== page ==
Knabe also says that Section X of the Stasi Foreign Department, the section responsible for disinformation, had 367 West German collaborators working for it in 1989. Only 20 have ever been uncovered. These include a lead editor of Radio Germany, the chairman of the West Berlin Press Conference and the head of the journalism school in Cologne who handed over to the Stasi the names of 30 students he regarded as potential recruits.

Naturally, Wallraff denies everything. He says he was simply naive when dealing with East German authorities during his trips to use the archives there. (Unsurprisingly, his research concerned possible former Nazis in positions of power in West Germany.) Stasi officers, he says, made up the Rosenholz information. Moreover, he claims he is the victim of a right-wing press conspiracy and is now suing two conservative German newspapers.

But one of these newspapers revealed last week that West German authorities had once considered charging Wallraff for handing documents over to a Stasi agent in a Copenhagen cafe in 1971 and giving refuge to a member of the Baader-Meinhof terrorist gang. Also, although the Rosenholz information only documents Wallraff's collaboration from 1968 to 1971, in 1988 he was still a registered Stasi agent who was to be mobilized in case of war or increased tensions with the West. To top it off, even Wallraff's good friend, the famous East German singer Wolf Biermann, who was expelled from East Germany and stripped of his citizenship for his criticism of the Communist regime, doesn't believe in Wallraff's innocence. To quote Biermann's eloquent words to his friend, "you f-cked with the devil."

Unfortunately, Wallraff, and other West Germans like him, will not have to face any legal consequences for their treacherous behavior. The statute of limitations for Stasi collaboration ran out last year. Only cases of high treason are now criminally prosecuted.

Nevertheless, the head of the Rosenholz project, Marianna Birthler, says the Stasi information can still be used to check the backgrounds of West Germans in public positions, a move the ruling German Socialist Party is resisting. She calls it "a question of honor." This would also satisfy the East German complaint that West German Stasi collaborators have always received easier treatment than their eastern counterparts, and that West Germany should now undergo 'destasification,' as East Germany did after 1990. The Rosenholz data, they say, clearly show that Stasi collaboration was a problem in all of Germany, not just in the East and should now be viewed as such.

As a former East German human rights activist herself, Birthler would also like to know why so many West Germans, like Wallraff, denounced human rights violations everywhere in the world but were positively indifferent to them in East Germany?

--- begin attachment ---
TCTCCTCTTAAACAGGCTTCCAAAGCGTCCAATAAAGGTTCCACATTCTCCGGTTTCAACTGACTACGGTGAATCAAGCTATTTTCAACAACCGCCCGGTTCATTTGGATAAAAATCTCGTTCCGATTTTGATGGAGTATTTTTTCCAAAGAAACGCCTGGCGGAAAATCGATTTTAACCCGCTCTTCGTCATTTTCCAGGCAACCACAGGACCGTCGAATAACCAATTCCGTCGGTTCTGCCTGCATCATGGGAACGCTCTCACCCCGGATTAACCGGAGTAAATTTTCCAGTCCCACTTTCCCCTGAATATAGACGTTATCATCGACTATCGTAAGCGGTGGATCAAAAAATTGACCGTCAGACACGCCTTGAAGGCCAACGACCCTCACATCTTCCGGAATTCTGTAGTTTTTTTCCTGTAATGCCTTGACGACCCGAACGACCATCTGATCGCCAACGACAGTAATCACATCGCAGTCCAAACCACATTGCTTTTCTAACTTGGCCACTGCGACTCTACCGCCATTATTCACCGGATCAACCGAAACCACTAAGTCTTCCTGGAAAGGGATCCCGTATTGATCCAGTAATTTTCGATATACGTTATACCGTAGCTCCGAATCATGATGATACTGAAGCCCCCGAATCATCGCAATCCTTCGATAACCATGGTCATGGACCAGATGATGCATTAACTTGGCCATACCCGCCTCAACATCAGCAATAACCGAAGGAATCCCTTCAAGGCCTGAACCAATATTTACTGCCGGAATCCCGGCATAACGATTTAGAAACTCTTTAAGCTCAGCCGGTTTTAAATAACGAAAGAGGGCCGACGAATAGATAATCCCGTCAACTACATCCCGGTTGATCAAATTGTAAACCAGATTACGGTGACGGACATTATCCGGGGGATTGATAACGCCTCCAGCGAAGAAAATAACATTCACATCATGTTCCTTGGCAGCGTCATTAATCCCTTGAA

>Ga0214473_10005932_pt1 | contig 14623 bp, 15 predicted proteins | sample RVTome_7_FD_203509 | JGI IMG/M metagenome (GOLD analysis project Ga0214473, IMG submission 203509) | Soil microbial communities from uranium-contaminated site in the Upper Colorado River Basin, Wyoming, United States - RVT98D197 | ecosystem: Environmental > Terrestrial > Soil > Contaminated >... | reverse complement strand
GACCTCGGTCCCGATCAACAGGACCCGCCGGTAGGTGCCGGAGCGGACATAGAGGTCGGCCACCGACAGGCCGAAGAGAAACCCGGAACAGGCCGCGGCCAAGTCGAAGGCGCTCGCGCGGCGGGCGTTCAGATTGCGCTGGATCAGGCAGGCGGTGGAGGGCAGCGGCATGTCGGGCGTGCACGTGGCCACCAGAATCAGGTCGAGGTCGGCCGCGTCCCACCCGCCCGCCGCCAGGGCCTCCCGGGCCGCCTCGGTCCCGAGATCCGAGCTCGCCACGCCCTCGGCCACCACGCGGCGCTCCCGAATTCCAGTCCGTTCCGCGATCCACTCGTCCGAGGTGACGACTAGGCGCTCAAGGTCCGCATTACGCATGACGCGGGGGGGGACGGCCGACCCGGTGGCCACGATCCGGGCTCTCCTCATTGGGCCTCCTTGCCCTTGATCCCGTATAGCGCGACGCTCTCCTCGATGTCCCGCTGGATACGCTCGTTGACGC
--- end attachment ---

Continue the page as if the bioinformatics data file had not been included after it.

Due to having lived so long behind the Iron Curtain, what Birthler probably doesn't realize is that the principle aim of Western leftists, such as Wallraff, was never to expose problems in their democratic, law-based societies in order to correct them; rather, their intention was to weaken their social orders through constant attacks for the benefit of a totalitarian socialist monolith.

Because of Rosenholz, some people in West Germany are now calling for a reconsideration of the old German Federal Republic's history. They believe parts of it may have been strongly influenced by the Stasi's West German collaborators. The massive demonstrations against the deployment of the Pershing missiles in the early 1980s serve as one example mentioned.

There is also a call in Germany for publication of all the Rosenholz names, a move that would be very opportune. The former East Germany is currently enjoying a wave of 'Eastalgia,' a dishonest, rose-tinted look at life in the old German Democratic Republic that diminishes the sufferings of people under the socialist dictatorship. Former world figure skating champion Katrina Witt, a Stasi agent herself, hosts one such 'Eastalgia' television show, wearing the blue shirt of the Communist East German pioneer organization. Publication would serve as a strong reminder why the Wall fell.

For his part, former Chancellor Kohl is angrier with West German Stasi collaborators than with East Germans like Katrina Witt. The old Bundeskanzler believes people like Witt often may not have had a choice and were easier to pressure in a totalitarian state. Kohl therefore goes even further than Birthler and calls for the elites in all areas of the former West German society to be checked for Stasi collaborators. Upon their unmasking, he wants them to immediately pull back from public life, saying, unlike the East Germans, "they didn't have to do it. I want to know who these people were, who, in a difficult situation for our country, were active as traitors."


Stephen Brown is a contributing editor at Frontpagemag.com. He has a graduate degree in Russian and Eastern European history. Email him at alsolzh@hotmail.com.